Mind & Body

A New Study Suggests You Really Do Have a Type

You've just gone through a breakup. You round up your friends to help drown your sorrows and trash talk your awful ex. But as everyone analyzes your ex's flaws, it conjures up talk of exes past, and your friends gently conclude that you "have a type."

Sound familiar?

There's good news and bad news: The bad news is that your friends are right; according to research from the University of Toronto, you probably DO have a type. The good news is that you're not alone in this pattern, and you might even be able to use it to your advantage.

Dating Déjà Vu

The study, published last month in Proceedings of the National Academy of Sciences, relied on data from the German Family Panel Study, a nine-year exploration of couple and family dynamics involving thousands of teenagers, young adults, and middle-aged participants. For this study, psychology researchers Yoobin Park and Geoff MacDonald used data from 332 participants with at least two partners during the previous nine years who had completed a Big Five personality assessment. That's a standard, research-backed personality test that measures people on five factors: agreeableness, conscientiousness, extraversion, neuroticism, and openness to experience.

The fact that the scientists examined the romantic partners' first-person testimonials rather than rely on a participant's characterization of their current partner or ex is important. Asking someone to compare their beloved to an ex-partner could understandably introduce bias into the study, so the scientists sought out people whose partners had filled out their own self-reports to filter out the rosy glow of a newly developing relationship and the bitterness from a relationship gone bad.

Even so, when the study authors compared the partners' personalities, they found significant consistency between the participant's current partner's and their past partners. In other words, a participant's current significant other described him or herself in the same ways as the participant's previous beaus.

"It's common that when a relationship ends, people attribute the breakup to their ex-partner's personality and decide they need to date a different type of person," lead author Yoobin Park said in a press release about the study. "Our research suggests there's a strong tendency to nevertheless continue to date a similar personality."

All My Exes Share Complexes

Previous research established that individuals often date people who are similar to themselves, though it has been a bit unclear whether people consciously pair themselves with romantic partners who are similar to them or whether these pairings result from shared environments like work or church.

Park and MacDonald's findings went further, showing that individuals tend to pick partners with similar personalities to each other, regardless of how similar the partners were to the individual.

"The effect is more than just a tendency to date someone similar to yourself," Park said.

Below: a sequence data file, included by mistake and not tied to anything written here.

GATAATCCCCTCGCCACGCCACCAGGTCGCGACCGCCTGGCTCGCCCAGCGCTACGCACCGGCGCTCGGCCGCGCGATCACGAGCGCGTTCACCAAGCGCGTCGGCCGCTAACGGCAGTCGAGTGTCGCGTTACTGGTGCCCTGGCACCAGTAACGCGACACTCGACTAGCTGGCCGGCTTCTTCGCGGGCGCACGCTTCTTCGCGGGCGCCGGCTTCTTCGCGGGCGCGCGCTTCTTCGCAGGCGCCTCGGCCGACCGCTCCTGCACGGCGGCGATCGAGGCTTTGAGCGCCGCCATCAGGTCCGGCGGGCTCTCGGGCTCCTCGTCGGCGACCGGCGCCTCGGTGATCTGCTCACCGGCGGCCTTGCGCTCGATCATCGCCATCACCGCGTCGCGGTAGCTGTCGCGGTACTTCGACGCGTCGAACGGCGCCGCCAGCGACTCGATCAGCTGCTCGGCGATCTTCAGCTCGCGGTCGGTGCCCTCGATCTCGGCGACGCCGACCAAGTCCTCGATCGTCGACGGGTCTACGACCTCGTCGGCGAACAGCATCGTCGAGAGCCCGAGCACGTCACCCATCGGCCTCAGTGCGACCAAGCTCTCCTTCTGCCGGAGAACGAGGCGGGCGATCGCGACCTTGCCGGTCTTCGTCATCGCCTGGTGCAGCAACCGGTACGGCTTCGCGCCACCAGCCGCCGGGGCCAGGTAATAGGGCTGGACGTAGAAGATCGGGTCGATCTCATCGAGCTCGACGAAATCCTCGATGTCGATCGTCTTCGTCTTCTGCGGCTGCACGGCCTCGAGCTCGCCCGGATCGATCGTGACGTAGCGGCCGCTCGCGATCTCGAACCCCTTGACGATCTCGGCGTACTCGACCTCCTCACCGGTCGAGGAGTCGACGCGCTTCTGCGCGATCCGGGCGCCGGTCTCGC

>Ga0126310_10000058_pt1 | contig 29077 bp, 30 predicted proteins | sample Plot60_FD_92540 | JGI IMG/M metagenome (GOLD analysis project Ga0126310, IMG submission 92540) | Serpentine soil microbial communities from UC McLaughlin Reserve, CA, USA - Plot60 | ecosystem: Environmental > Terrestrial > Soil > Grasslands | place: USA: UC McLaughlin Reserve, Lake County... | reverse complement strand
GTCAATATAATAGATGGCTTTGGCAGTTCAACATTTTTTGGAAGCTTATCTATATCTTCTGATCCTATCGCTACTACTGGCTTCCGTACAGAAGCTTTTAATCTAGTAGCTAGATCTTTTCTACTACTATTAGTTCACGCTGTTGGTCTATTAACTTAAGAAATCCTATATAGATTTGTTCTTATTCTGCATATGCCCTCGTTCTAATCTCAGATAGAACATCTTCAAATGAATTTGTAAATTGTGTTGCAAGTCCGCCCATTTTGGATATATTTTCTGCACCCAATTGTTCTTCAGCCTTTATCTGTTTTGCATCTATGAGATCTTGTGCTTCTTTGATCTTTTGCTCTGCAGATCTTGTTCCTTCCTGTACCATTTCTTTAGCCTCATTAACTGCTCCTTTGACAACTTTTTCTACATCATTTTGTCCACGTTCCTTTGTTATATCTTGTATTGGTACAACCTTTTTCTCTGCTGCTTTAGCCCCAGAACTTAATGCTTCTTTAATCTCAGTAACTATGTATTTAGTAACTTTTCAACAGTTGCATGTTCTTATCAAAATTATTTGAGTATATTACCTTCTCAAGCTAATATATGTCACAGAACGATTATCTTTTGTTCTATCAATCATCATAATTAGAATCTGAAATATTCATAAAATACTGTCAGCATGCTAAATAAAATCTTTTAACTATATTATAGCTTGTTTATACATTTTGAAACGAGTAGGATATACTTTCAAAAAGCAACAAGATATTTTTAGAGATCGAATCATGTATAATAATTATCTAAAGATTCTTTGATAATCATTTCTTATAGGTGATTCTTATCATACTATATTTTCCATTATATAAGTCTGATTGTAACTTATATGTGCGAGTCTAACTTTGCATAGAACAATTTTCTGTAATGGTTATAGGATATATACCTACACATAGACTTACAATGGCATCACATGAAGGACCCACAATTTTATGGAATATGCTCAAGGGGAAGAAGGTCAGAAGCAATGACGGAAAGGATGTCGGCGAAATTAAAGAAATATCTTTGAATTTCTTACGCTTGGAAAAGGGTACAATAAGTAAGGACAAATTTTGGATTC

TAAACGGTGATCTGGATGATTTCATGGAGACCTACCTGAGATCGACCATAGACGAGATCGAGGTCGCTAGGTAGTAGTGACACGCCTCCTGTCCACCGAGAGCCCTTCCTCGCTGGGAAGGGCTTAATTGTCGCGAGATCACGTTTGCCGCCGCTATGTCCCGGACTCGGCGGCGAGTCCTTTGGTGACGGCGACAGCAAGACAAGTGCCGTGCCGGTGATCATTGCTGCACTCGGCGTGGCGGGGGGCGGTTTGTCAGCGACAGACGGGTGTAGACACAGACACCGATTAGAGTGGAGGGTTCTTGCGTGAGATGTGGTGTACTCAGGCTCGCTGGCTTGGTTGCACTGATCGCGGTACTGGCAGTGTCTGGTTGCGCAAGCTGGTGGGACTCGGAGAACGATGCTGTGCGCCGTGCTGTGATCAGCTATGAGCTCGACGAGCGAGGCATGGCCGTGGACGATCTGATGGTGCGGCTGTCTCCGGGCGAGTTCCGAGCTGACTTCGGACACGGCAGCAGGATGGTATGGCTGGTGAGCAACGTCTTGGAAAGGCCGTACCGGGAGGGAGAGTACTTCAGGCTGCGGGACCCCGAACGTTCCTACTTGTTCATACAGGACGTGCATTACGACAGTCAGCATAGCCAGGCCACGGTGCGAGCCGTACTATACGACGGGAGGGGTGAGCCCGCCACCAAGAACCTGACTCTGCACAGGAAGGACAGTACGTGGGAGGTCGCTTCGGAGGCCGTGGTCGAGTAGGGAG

In fact, some people are more likely to date people similar to themselves than others. The researchers found that a more neurotic person, for example, was more likely to date someone different from him or herself, while people who were high in agreeableness, extroversion, and openness to experience were more likely to date someone similar to themselves.

At the same time, however, the romantic partners of those high in extroversion and openness to experience were less similar to each other, meaning that people with these personality traits were less likely to "have a type." The scientists suggest that this could be because someone who's more sociable and open to new experiences has a larger, more varied network of friends and potential romantic partners.

If you find that you're having the same problems in a series of romantic relationships, there can be some wisdom in your friends' advice to date someone who's "not your type." But what you learn from past relationships can be helpful when dating a similar partner in the future.

"In every relationship, people learn strategies for working with their partner's personality," says Park. "If your new partner's personality resembles your ex-partner's personality, transferring the skills you learned might be an effective way to start a new relationship on a good footing."

Get stories like this one in your inbox or your headphones: Sign up for our daily email and subscribe to the Curiosity Daily podcast.

It sounds like it's just about marriage, but "The All-or-Nothing Marriage: How the Best Marriages Work" by psychology professor Eli J. Finkel is a fantastic exploration of the science on love, dating, and every kind of relationship. We handpick reading recommendations we think you may like. If you choose to make a purchase, Curiosity will get a share of the sale.

Written by Steffie Drucker June 28, 2019

Curiosity uses cookies to improve site performance, for analytics and for advertising. By continuing to use our site, you accept our use of cookies, our Privacy Policy and Terms of Use.